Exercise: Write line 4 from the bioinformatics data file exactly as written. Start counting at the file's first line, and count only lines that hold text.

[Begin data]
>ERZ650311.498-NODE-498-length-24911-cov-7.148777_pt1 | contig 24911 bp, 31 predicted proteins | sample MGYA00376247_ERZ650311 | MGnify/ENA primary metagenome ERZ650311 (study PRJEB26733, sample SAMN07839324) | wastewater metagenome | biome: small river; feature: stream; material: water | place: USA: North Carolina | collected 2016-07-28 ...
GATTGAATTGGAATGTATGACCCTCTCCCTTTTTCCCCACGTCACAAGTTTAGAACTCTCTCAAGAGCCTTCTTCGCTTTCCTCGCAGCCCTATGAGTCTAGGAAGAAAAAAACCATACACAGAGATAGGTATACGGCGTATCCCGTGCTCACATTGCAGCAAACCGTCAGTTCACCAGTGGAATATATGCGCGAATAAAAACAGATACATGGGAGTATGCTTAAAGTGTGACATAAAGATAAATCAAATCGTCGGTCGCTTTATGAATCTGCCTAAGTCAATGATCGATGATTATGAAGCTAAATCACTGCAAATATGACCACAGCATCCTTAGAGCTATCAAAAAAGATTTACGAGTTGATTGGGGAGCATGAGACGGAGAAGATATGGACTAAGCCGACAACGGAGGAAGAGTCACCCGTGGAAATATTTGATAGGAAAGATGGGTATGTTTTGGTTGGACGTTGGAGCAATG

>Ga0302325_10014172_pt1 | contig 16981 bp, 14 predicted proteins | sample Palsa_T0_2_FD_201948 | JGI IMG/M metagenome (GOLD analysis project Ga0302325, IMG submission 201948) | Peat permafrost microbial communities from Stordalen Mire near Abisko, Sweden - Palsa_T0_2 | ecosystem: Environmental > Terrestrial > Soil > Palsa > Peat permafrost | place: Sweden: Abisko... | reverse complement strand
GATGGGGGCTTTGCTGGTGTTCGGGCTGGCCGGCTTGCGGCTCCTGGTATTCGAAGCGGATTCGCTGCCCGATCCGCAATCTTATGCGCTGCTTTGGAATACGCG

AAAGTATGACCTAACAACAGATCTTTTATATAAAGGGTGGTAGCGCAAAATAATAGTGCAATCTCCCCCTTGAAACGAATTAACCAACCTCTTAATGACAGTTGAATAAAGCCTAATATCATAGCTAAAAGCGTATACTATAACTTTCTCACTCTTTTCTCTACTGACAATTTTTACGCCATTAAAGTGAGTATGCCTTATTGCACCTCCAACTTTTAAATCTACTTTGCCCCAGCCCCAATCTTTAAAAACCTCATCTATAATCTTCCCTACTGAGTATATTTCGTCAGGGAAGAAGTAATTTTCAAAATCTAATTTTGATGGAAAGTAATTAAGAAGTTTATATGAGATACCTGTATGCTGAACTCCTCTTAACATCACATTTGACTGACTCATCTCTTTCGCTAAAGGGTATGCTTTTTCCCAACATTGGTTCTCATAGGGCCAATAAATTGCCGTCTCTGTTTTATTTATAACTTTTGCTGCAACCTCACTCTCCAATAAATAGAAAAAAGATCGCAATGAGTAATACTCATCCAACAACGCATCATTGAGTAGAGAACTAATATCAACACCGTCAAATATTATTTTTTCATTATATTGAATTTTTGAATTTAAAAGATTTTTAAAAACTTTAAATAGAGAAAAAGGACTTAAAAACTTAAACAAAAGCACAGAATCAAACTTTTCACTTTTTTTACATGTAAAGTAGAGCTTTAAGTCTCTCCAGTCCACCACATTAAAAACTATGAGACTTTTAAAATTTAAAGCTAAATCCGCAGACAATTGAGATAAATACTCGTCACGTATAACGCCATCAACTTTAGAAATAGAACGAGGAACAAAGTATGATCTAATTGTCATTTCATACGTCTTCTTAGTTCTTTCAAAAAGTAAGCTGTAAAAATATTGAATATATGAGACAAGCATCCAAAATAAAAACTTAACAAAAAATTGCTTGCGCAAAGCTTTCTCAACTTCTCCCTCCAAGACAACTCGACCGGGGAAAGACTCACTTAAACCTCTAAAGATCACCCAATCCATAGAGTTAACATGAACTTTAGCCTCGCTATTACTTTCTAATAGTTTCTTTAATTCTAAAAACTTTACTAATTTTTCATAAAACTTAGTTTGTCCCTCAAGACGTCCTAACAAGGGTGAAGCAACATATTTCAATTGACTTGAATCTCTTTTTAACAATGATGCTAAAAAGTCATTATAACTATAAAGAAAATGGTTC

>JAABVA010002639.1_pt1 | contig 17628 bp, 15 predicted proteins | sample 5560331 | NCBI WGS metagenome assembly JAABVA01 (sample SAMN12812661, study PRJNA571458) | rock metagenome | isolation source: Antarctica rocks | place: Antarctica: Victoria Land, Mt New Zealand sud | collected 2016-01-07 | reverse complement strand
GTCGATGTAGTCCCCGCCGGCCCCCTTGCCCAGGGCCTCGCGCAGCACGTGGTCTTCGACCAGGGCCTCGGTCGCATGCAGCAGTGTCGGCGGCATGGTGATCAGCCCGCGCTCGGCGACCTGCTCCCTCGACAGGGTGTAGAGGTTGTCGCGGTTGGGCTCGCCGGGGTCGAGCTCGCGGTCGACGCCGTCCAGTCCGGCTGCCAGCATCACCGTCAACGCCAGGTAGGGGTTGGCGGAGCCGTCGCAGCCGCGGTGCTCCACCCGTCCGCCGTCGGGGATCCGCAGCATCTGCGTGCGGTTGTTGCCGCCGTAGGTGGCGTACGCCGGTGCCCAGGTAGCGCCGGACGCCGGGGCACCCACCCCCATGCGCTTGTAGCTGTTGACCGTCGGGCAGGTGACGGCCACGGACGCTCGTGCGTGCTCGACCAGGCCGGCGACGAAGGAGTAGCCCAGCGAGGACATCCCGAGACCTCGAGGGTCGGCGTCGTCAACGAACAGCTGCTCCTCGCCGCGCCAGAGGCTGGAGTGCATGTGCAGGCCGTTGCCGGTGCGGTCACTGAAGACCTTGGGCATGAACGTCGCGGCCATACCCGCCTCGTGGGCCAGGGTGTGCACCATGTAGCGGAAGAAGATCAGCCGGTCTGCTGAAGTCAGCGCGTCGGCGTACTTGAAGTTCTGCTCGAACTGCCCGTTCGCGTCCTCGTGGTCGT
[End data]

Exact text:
GATGGGGGCTTTGCTGGTGTTCGGGCTGGCCGGCTTGCGGCTCCTGGTATTCGAAGCGGATTCGCTGCCCGATCCGCAATCTTATGCGCTGCTTTGGAATACGCG